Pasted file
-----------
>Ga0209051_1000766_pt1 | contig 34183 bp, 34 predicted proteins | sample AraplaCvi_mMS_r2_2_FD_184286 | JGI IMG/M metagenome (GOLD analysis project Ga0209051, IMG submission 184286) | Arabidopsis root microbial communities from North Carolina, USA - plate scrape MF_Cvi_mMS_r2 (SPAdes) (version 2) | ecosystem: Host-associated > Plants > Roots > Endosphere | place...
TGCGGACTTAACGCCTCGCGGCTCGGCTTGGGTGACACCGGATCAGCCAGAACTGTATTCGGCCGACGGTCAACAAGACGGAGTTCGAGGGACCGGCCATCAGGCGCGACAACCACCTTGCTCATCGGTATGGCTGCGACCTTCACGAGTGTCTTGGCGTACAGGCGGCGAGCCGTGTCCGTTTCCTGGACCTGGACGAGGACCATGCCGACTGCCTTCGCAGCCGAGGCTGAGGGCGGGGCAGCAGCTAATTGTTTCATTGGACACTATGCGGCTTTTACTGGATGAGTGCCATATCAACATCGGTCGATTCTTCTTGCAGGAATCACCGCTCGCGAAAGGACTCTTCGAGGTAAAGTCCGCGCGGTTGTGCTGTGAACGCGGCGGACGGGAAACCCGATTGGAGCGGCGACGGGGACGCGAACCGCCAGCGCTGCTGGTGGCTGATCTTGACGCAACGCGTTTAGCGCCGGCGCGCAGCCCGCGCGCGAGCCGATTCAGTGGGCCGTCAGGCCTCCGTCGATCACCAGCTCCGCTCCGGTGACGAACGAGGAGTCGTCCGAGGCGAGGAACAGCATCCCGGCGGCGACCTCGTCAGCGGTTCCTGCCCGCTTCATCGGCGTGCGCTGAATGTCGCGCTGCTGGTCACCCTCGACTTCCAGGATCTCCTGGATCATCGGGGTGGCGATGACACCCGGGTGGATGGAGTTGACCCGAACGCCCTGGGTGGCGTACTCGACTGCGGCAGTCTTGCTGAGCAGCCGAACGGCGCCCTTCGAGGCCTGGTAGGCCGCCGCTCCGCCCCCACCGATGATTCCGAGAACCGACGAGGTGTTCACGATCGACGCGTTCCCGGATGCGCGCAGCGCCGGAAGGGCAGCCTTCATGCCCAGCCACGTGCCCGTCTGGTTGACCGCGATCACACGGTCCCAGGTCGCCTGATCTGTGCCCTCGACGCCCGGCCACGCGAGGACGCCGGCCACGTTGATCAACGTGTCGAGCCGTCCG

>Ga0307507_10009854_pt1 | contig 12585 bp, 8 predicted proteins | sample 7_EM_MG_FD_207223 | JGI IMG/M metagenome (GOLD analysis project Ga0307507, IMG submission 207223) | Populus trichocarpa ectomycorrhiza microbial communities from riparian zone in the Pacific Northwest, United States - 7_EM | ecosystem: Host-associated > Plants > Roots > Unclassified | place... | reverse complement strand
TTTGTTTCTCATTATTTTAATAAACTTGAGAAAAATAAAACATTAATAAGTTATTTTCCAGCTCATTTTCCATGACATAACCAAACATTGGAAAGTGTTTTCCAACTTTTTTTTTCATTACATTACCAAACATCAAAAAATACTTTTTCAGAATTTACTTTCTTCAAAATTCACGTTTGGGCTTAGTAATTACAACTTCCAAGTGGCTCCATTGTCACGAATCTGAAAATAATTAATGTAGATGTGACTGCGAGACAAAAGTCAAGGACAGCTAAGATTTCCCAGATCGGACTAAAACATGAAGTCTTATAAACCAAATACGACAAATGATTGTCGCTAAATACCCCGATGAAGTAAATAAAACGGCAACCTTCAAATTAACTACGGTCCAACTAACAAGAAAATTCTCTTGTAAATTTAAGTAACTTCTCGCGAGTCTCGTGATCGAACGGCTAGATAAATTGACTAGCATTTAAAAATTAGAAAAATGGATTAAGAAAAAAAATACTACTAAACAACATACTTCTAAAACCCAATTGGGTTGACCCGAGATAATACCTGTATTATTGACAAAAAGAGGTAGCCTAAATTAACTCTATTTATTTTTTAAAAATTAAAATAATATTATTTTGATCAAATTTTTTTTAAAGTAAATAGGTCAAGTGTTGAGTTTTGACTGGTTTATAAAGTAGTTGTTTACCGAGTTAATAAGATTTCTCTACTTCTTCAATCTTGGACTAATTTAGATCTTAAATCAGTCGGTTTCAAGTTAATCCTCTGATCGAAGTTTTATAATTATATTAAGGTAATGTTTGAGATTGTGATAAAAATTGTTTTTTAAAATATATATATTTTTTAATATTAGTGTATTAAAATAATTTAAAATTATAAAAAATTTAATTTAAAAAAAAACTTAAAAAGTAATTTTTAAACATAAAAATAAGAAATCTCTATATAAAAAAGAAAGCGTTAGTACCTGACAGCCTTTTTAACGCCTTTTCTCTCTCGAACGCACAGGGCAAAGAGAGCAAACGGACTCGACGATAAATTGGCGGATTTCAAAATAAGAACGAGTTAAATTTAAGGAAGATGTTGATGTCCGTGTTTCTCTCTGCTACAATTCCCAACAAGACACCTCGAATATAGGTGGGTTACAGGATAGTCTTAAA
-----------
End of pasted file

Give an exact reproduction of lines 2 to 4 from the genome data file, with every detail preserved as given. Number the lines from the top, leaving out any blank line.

TGCGGACTTAACGCCTCGCGGCTCGGCTTGGGTGACACCGGATCAGCCAGAACTGTATTCGGCCGACGGTCAACAAGACGGAGTTCGAGGGACCGGCCATCAGGCGCGACAACCACCTTGCTCATCGGTATGGCTGCGACCTTCACGAGTGTCTTGGCGTACAGGCGGCGAGCCGTGTCCGTTTCCTGGACCTGGACGAGGACCATGCCGACTGCCTTCGCAGCCGAGGCTGAGGGCGGGGCAGCAGCTAATTGTTTCATTGGACACTATGCGGCTTTTACTGGATGAGTGCCATATCAACATCGGTCGATTCTTCTTGCAGGAATCACCGCTCGCGAAAGGACTCTTCGAGGTAAAGTCCGCGCGGTTGTGCTGTGAACGCGGCGGACGGGAAACCCGATTGGAGCGGCGACGGGGACGCGAACCGCCAGCGCTGCTGGTGGCTGATCTTGACGCAACGCGTTTAGCGCCGGCGCGCAGCCCGCGCGCGAGCCGATTCAGTGGGCCGTCAGGCCTCCGTCGATCACCAGCTCCGCTCCGGTGACGAACGAGGAGTCGTCCGAGGCGAGGAACAGCATCCCGGCGGCGACCTCGTCAGCGGTTCCTGCCCGCTTCATCGGCGTGCGCTGAATGTCGCGCTGCTGGTCACCCTCGACTTCCAGGATCTCCTGGATCATCGGGGTGGCGATGACACCCGGGTGGATGGAGTTGACCCGAACGCCCTGGGTGGCGTACTCGACTGCGGCAGTCTTGCTGAGCAGCCGAACGGCGCCCTTCGAGGCCTGGTAGGCCGCCGCTCCGCCCCCACCGATGATTCCGAGAACCGACGAGGTGTTCACGATCGACGCGTTCCCGGATGCGCGCAGCGCCGGAAGGGCAGCCTTCATGCCCAGCCACGTGCCCGTCTGGTTGACCGCGATCACACGGTCCCAGGTCGCCTGATCTGTGCCCTCGACGCCCGGCCACGCGAGGACGCCGGCCACGTTGATCAACGTGTCGAGCCGTCCG

>Ga0307507_10009854_pt1 | contig 12585 bp, 8 predicted proteins | sample 7_EM_MG_FD_207223 | JGI IMG/M metagenome (GOLD analysis project Ga0307507, IMG submission 207223) | Populus trichocarpa ectomycorrhiza microbial communities from riparian zone in the Pacific Northwest, United States - 7_EM | ecosystem: Host-associated > Plants > Roots > Unclassified | place... | reverse complement strand
TTTGTTTCTCATTATTTTAATAAACTTGAGAAAAATAAAACATTAATAAGTTATTTTCCAGCTCATTTTCCATGACATAACCAAACATTGGAAAGTGTTTTCCAACTTTTTTTTTCATTACATTACCAAACATCAAAAAATACTTTTTCAGAATTTACTTTCTTCAAAATTCACGTTTGGGCTTAGTAATTACAACTTCCAAGTGGCTCCATTGTCACGAATCTGAAAATAATTAATGTAGATGTGACTGCGAGACAAAAGTCAAGGACAGCTAAGATTTCCCAGATCGGACTAAAACATGAAGTCTTATAAACCAAATACGACAAATGATTGTCGCTAAATACCCCGATGAAGTAAATAAAACGGCAACCTTCAAATTAACTACGGTCCAACTAACAAGAAAATTCTCTTGTAAATTTAAGTAACTTCTCGCGAGTCTCGTGATCGAACGGCTAGATAAATTGACTAGCATTTAAAAATTAGAAAAATGGATTAAGAAAAAAAATACTACTAAACAACATACTTCTAAAACCCAATTGGGTTGACCCGAGATAATACCTGTATTATTGACAAAAAGAGGTAGCCTAAATTAACTCTATTTATTTTTTAAAAATTAAAATAATATTATTTTGATCAAATTTTTTTTAAAGTAAATAGGTCAAGTGTTGAGTTTTGACTGGTTTATAAAGTAGTTGTTTACCGAGTTAATAAGATTTCTCTACTTCTTCAATCTTGGACTAATTTAGATCTTAAATCAGTCGGTTTCAAGTTAATCCTCTGATCGAAGTTTTATAATTATATTAAGGTAATGTTTGAGATTGTGATAAAAATTGTTTTTTAAAATATATATATTTTTTAATATTAGTGTATTAAAATAATTTAAAATTATAAAAAATTTAATTTAAAAAAAAACTTAAAAAGTAATTTTTAAACATAAAAATAAGAAATCTCTATATAAAAAAGAAAGCGTTAGTACCTGACAGCCTTTTTAACGCCTTTTCTCTCTCGAACGCACAGGGCAAAGAGAGCAAACGGACTCGACGATAAATTGGCGGATTTCAAAATAAGAACGAGTTAAATTTAAGGAAGATGTTGATGTCCGTGTTTCTCTCTGCTACAATTCCCAACAAGACACCTCGAATATAGGTGGGTTACAGGATAGTCTTAAA